hitting the streets

Street photography… It’s a genre that’s become very popular. Search “street photography” in youTube and you’ll be spoilt for choice. The good, the bad and the ugly of street photography will be paraded before you to delight and disgust in equal measure, but it’s a genre that I confess to being a little perplexed by. Now, forgive me for lapsing into a middle-aged film-shooter stereotype, but I grew up with film photography. I’ve probably devoured thousands of magazine articles over the years, and have been fascinated by the work of Henri Cartier-Bresson, Tony Ray-Jones, Elliott Erwitt, Fan Ho, and many others… and I don’t think I ever heard any of them referred to as a “street photographer”. Reportage, yes… Documentary, yes… but street, no… not ever. At least, not until recently, when they may have been retrospectively labelled thus.

So when did documentary spawn (and this may be a contentious description) the sub-genre street photography? And indeed, how do you define street photography?

All of the photographic gods mentioned above, and many, many more, have (or had, for those who’ve gone to the big darkroom) an eye for a story captured in a single image. An ability to distil a moment, pare down and edit so that the viewer could be offered the very best images. The “decisive moment”, if you like. Contact sheets might have shown how a scene or situation had developed and been “worked” by the photographer, more often than not, culminating in that one definitive image. The physical and financial restrictions of printed media forced the photographer to tell his story in as few frames as possible.

In all aspects of modern life, we are now bombarded with imagery… most of it disposable, forgotten in five minutes. And in the digital age, where everyone is a “content provider”, documentary photography has been “nipped and tucked” and reinvented, and it seems everyone is doing it. Saturation point has surely been reached, and it’s diluting the pool so much that the good stuff is being drowned by the dross. I know his photography was a world away from what we’re discussing here, but I think the sentiment resonates in Ansel Adams quote concerning 12 good images marking a significant year… less is more… In feeding the voracious appetite of the internet, some youTubers are pushing 12 (or more) mediocre images (or worse) a week.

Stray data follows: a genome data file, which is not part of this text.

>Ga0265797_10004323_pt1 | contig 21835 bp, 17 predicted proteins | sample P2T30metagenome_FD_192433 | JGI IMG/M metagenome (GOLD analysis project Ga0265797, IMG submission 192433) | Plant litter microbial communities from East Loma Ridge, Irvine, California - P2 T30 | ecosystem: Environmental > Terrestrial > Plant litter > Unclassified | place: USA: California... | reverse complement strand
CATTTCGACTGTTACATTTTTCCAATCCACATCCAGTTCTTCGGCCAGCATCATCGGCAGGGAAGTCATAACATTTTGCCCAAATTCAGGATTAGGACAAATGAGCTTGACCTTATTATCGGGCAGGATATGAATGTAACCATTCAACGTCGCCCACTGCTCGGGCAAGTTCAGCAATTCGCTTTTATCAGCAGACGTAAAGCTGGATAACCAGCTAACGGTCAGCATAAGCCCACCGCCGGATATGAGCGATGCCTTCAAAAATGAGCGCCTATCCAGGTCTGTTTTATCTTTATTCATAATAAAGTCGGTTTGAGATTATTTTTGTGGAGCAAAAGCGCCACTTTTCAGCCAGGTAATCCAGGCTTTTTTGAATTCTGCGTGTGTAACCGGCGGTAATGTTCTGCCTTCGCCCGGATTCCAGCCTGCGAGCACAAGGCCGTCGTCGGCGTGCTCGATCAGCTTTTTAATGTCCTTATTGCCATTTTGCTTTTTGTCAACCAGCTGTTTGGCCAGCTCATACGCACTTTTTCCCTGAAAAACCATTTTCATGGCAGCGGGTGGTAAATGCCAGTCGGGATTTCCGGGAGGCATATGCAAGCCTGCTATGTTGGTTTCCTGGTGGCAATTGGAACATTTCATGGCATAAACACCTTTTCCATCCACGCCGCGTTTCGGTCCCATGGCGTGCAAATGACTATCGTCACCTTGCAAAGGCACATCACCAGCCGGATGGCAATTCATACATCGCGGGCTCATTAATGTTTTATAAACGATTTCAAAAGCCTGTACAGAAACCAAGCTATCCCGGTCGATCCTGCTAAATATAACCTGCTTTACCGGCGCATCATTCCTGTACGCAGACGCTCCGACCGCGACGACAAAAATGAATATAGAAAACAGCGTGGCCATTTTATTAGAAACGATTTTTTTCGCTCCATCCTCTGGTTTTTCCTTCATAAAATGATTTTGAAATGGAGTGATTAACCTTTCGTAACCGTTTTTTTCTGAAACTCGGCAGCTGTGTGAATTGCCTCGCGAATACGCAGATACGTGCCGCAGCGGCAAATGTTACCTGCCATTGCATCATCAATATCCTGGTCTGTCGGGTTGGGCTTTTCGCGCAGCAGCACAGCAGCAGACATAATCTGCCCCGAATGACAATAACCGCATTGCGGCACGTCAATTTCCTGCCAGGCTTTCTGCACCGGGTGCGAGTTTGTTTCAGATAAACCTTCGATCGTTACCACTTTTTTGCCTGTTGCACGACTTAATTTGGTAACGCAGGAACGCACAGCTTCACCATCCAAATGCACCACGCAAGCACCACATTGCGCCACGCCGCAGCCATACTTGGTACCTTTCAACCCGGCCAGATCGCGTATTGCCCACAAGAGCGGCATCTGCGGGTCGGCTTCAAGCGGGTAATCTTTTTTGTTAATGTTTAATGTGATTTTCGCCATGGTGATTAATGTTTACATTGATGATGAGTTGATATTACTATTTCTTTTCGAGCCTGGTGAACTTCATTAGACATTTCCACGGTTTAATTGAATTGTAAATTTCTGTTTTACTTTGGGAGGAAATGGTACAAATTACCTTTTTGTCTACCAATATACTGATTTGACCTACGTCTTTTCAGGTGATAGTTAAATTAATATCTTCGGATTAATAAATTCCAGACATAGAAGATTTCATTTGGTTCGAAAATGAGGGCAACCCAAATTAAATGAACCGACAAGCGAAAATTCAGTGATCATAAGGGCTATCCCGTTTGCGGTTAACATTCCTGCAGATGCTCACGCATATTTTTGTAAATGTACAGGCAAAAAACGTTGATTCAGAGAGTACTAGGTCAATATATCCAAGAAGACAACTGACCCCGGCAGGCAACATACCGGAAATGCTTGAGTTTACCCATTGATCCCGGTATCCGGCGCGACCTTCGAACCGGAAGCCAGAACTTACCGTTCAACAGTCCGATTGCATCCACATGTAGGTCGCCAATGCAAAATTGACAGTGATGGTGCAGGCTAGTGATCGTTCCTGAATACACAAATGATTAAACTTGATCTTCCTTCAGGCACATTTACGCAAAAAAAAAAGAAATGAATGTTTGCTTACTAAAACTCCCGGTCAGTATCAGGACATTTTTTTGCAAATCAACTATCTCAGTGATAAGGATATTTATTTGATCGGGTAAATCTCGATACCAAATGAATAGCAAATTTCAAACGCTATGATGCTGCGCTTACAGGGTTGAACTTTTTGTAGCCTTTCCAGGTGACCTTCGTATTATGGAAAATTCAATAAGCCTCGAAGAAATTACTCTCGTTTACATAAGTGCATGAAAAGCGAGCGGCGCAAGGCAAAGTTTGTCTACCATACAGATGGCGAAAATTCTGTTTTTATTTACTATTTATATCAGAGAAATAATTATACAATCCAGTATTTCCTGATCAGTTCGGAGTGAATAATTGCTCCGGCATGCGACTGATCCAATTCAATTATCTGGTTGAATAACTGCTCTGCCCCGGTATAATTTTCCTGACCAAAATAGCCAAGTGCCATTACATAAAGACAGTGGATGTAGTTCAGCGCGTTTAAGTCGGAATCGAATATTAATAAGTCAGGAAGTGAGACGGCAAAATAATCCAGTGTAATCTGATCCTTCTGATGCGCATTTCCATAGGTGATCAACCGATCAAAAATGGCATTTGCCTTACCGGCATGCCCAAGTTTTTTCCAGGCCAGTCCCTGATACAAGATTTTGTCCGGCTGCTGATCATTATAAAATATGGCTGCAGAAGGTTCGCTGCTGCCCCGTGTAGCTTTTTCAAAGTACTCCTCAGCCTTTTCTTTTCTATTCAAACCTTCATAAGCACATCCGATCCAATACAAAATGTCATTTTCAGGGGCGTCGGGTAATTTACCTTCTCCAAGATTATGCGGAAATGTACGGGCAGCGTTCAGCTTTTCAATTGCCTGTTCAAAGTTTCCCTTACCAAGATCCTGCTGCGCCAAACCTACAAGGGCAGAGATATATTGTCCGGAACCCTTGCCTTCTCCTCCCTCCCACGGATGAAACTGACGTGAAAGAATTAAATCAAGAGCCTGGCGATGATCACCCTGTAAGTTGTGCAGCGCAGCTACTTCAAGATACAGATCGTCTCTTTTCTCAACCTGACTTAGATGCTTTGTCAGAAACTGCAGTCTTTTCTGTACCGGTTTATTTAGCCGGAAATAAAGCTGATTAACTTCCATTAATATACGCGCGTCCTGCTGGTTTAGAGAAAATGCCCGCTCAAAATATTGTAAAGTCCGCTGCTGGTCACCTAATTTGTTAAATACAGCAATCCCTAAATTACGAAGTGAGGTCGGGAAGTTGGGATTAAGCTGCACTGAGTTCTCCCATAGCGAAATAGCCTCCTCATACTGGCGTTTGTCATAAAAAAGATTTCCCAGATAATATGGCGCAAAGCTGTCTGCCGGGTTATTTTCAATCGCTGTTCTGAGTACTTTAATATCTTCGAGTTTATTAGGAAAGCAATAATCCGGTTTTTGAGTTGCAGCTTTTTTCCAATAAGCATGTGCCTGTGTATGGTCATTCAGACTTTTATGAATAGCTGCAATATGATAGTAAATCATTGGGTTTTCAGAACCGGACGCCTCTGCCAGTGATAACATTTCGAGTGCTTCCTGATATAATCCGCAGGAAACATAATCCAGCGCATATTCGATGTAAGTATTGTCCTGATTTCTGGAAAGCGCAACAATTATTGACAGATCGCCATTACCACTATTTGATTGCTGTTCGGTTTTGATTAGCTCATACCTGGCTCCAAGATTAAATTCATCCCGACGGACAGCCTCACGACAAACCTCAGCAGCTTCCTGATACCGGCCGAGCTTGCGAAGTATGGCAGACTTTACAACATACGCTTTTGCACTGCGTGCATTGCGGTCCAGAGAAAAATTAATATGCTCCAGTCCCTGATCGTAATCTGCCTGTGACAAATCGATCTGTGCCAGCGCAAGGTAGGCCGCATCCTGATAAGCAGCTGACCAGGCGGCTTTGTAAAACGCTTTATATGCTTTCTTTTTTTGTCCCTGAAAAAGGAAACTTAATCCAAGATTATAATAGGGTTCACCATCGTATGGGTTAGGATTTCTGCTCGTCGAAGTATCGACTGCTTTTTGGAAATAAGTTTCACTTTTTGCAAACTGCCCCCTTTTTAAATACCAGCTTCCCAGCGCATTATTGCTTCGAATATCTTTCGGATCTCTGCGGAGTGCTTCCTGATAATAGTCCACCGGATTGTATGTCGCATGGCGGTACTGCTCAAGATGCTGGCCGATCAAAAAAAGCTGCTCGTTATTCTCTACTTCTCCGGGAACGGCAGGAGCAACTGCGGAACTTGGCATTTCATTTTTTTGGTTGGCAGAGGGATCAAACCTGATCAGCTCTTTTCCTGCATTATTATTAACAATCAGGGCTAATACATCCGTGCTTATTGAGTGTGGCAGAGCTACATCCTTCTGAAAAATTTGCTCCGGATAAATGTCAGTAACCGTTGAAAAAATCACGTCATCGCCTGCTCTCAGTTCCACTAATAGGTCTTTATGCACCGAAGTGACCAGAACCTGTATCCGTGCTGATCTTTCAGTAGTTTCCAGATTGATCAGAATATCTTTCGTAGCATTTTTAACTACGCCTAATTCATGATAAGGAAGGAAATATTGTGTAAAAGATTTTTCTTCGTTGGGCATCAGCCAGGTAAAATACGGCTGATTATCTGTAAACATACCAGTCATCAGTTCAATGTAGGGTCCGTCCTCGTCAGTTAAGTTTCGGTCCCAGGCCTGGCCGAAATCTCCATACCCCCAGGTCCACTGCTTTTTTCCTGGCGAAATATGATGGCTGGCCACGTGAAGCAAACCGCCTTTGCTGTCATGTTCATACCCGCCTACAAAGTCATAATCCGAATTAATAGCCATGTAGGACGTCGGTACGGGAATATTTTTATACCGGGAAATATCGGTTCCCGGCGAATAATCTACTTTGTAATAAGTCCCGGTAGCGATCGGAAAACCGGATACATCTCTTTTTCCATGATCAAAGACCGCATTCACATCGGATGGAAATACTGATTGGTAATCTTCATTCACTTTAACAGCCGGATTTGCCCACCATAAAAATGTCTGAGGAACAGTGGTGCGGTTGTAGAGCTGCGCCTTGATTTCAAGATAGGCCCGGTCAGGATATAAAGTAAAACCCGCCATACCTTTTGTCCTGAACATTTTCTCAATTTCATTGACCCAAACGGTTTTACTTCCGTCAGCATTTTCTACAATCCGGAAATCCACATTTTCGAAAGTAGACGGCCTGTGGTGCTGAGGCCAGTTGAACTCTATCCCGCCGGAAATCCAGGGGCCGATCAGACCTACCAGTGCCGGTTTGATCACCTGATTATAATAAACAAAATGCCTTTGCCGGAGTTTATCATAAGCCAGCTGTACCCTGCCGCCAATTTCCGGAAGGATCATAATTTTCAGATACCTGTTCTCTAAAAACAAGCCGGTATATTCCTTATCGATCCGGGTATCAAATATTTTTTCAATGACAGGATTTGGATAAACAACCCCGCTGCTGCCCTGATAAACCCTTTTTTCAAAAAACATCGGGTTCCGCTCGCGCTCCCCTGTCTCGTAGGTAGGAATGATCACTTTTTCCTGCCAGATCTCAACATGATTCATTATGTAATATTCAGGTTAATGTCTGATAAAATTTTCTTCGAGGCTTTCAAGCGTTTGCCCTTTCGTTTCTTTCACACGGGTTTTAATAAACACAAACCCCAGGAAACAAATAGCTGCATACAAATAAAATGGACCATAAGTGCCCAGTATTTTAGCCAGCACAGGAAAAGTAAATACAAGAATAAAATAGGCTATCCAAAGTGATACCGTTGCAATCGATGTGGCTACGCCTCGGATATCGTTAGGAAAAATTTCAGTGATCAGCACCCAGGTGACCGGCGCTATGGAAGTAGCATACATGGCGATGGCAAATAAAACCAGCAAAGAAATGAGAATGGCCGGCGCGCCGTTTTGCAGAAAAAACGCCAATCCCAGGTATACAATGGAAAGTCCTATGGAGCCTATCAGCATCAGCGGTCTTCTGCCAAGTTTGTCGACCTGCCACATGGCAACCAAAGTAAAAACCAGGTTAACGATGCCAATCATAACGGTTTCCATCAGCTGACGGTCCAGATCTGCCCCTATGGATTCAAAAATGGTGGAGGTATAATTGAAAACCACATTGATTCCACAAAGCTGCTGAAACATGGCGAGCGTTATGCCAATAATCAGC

The growth of street photography over the last decade is undeniable and shows no sign of slowing. It has become something of a dominant scene with ever more channels popping up online, and as noted earlier, the quality is… well, variable. The apparent ease with which you can share your images (it’s called providing content nowadays) via digital technology and video sharing platforms is making still image creation a spectator sport, but maybe what was initially touted as the digital democratisation of photography isn’t the great leveller it was made out to be. Or maybe it’s levelling down rather than levelling up, as we’re now bearing witness to a banal “sameness” to the images offered up. Aware of the saturation of uninteresting shots of uninteresting people in uninteresting places, our amateur documentarians appear to now be shifting focus and trying to maintain their audience share with such pearls as “best camera for street” or “camera settings for street” or “why I no longer use my *insert camera model* for street”. Definitely a case of diminishing returns. All the while you care more about “likes”, “views” and “followers” than images and stories, then I’ll care less about your “content”.

candid scene of punts in Canterbury, but is it “street”?

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